Gonzalo Jiménezi shares his great-uncle’s scrapbook from the First World War. Renato Perez-Calvo lived in Valencia, Venezuela, at the beginning of 20th Century. His scrapbook features a notebook with some of his own poems (many of them already published in the local newspapers) and news clippings and cigarette cards. “One of Renato’s brothers was married to a German woman in Puerto Cabello, so everybody in the family was interested in the Great War,” Gonzalo tells me.
Gonzalo now tells the story of his ancestor’s World War 1 scrapbook:
Undocumented histories usually end up being forgotten. During many years I thought that this notebook belonged to my grandaunt Clorinda Tans, the daughter of German settlers who had established themselves in Puerto Cabello (Venezuela) and the mother of my uncle Federico Perez-Calvo Tans. It seems likely that bering a German citizen she’d be interested in Europe’s development during the Great War.
I was wrong. The scrapbook belonged to my granduncle Renato Perez Calvo, an early XX Century Valencian Poet, who according to two surviving photographs, dressed very elegant with a tie and wore a thin moustache, elevated on its toes as all “Beautiful Era” (Belle Epoque) gentlemen used to do.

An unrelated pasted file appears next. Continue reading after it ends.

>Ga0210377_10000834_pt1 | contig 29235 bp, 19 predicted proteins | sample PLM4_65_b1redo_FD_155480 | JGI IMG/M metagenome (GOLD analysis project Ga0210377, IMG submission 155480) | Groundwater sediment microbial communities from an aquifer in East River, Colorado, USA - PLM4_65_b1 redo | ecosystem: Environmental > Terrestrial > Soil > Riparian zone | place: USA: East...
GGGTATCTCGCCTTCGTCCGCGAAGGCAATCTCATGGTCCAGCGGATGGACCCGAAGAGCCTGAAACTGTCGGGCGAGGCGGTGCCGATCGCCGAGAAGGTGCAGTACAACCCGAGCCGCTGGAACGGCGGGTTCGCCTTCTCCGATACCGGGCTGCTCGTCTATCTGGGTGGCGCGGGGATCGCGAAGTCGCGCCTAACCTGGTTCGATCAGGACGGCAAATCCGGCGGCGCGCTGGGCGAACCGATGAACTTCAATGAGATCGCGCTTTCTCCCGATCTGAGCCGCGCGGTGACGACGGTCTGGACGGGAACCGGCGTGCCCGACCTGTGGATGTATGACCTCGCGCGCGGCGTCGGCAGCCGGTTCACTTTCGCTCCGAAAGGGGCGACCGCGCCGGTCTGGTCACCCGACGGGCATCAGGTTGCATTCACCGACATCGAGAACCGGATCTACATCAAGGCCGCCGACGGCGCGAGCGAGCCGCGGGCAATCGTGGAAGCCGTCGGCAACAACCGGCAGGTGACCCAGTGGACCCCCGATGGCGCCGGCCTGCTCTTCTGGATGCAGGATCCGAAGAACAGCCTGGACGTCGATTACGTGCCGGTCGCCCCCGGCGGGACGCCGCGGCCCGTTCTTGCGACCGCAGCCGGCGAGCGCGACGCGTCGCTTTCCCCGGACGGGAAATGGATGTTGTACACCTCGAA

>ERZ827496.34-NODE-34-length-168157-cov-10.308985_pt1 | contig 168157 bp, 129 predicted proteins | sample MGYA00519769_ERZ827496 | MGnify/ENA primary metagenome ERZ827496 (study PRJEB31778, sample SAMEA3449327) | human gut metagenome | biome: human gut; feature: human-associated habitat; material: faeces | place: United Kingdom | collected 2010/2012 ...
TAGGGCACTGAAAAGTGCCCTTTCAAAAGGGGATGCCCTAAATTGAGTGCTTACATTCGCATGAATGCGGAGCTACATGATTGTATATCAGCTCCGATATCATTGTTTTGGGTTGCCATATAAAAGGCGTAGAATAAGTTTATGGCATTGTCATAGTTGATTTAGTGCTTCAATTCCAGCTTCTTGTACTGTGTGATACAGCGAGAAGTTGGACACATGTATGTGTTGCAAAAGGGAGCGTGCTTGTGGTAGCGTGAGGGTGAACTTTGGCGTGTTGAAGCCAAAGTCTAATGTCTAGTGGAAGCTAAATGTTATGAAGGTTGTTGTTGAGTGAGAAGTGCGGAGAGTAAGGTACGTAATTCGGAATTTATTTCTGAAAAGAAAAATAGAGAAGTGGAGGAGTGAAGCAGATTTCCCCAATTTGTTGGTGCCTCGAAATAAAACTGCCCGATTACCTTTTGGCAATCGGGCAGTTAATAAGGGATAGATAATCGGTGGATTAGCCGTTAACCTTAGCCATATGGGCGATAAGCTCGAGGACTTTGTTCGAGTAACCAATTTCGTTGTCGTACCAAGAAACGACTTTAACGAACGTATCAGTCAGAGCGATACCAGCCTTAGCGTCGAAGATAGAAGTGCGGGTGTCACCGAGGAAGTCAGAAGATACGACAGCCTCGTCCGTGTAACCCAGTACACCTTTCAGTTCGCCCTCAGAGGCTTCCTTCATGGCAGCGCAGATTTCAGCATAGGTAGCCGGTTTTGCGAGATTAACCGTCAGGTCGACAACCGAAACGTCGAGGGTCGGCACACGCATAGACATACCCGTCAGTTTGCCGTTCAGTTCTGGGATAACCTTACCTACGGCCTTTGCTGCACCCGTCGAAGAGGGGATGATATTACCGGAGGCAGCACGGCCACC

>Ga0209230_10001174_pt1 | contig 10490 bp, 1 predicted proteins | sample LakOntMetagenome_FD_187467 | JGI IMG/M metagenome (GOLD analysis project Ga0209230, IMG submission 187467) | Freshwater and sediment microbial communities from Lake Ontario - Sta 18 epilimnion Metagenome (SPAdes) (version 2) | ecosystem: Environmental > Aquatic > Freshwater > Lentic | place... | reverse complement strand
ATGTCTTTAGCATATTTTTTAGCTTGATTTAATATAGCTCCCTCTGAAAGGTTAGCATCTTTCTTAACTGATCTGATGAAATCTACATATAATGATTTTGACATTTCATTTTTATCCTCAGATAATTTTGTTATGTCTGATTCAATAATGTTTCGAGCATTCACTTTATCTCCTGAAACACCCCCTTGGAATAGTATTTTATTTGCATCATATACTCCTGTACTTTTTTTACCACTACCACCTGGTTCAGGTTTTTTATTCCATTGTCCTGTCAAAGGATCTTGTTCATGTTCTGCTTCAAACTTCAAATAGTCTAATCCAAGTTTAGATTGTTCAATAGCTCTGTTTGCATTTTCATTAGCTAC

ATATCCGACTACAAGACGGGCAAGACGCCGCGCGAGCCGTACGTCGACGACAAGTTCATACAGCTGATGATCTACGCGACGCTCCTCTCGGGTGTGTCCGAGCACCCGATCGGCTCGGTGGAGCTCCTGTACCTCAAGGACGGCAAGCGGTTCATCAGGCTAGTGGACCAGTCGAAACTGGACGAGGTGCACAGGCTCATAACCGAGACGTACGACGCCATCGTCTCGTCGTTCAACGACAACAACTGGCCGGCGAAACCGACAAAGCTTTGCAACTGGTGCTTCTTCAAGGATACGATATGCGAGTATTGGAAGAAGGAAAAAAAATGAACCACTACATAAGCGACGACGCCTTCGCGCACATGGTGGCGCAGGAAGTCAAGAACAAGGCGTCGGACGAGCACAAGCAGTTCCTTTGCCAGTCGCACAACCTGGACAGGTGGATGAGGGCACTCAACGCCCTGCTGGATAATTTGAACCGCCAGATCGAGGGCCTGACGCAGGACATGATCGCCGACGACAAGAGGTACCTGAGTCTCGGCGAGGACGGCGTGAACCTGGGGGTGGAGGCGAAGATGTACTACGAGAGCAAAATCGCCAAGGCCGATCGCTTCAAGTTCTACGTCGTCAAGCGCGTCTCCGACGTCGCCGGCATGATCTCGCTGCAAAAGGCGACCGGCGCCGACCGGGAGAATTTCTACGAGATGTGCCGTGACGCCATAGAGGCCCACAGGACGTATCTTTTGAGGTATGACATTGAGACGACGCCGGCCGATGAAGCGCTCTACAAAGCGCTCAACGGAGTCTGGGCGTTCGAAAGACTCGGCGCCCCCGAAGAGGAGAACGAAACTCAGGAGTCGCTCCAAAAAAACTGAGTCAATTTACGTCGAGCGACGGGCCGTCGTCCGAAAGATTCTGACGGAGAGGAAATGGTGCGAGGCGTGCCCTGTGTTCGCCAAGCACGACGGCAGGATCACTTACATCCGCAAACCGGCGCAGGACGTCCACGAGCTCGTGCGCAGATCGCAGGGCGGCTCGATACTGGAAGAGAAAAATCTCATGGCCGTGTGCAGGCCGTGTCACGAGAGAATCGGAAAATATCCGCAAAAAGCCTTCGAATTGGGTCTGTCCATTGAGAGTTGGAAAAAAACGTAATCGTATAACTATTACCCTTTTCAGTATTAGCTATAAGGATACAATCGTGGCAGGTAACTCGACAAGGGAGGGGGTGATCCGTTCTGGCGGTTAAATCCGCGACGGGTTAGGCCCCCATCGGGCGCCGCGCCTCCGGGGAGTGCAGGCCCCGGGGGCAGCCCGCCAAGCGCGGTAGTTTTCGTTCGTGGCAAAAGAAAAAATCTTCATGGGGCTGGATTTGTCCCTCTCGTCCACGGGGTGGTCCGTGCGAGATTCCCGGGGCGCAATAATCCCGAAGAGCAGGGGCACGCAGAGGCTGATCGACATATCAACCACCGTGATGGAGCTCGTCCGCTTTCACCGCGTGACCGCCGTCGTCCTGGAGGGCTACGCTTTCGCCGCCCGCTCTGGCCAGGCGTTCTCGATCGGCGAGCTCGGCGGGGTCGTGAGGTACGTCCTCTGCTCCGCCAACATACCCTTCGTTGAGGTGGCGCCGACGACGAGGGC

Uncle Renato transcribed his poems in formidable handwriting – creating a graphic poem – and indicated which were unpublished or published. His verses revealed that the sensibility of the poets of the era: tragic, aggressive and lovers of the night and of all impossible loves. “Daydreaming is the cause of sorrow,” he writes. On one of his unpublished poems, he writes:
I want – God told me – to make piles out of
those cities I once cursed,
And that by the impure song of its orgy
Out of pain, the convulsions occurs!
I wish that from your light, the explosions
will annihilate its shameless audacity,
And that my justly prophecy be complied
before the mute horror of the Nations!
And so quickly, accurate and brilliant,
Crumbling the temples and the palaces,
I reduced to dust, the powerful.
The sound of my voice was heard through the spaces,
Upon my omnipotent crash and
a cloud of dust seen on the environment!
Drawn on the even pages are the poems; on the odd pages are three types of cuttings: those taken from the press, all yellowy; the ones extracted from magazines, still in good shape; and the cigarette boxes medal and military figures trading cards or stamps. This notebook also reflects the impact and amazement of a poet living at the end of the world on a far-away-city, conscious that Humanity was witnessing a new face of the horror, as it may never had seen it before.
As a curiosity, there are nude cuttings from a photo studio and two arts works illustrations: “Perseo freeing Andromeda (group in marble by J. Pfahl) and “Siena Last Hours of Freedom”.
Today it is almost impossible to rebuild their names and the histories beyond their faces, but when I hold them on my hands, some of that past outlives the oversight.
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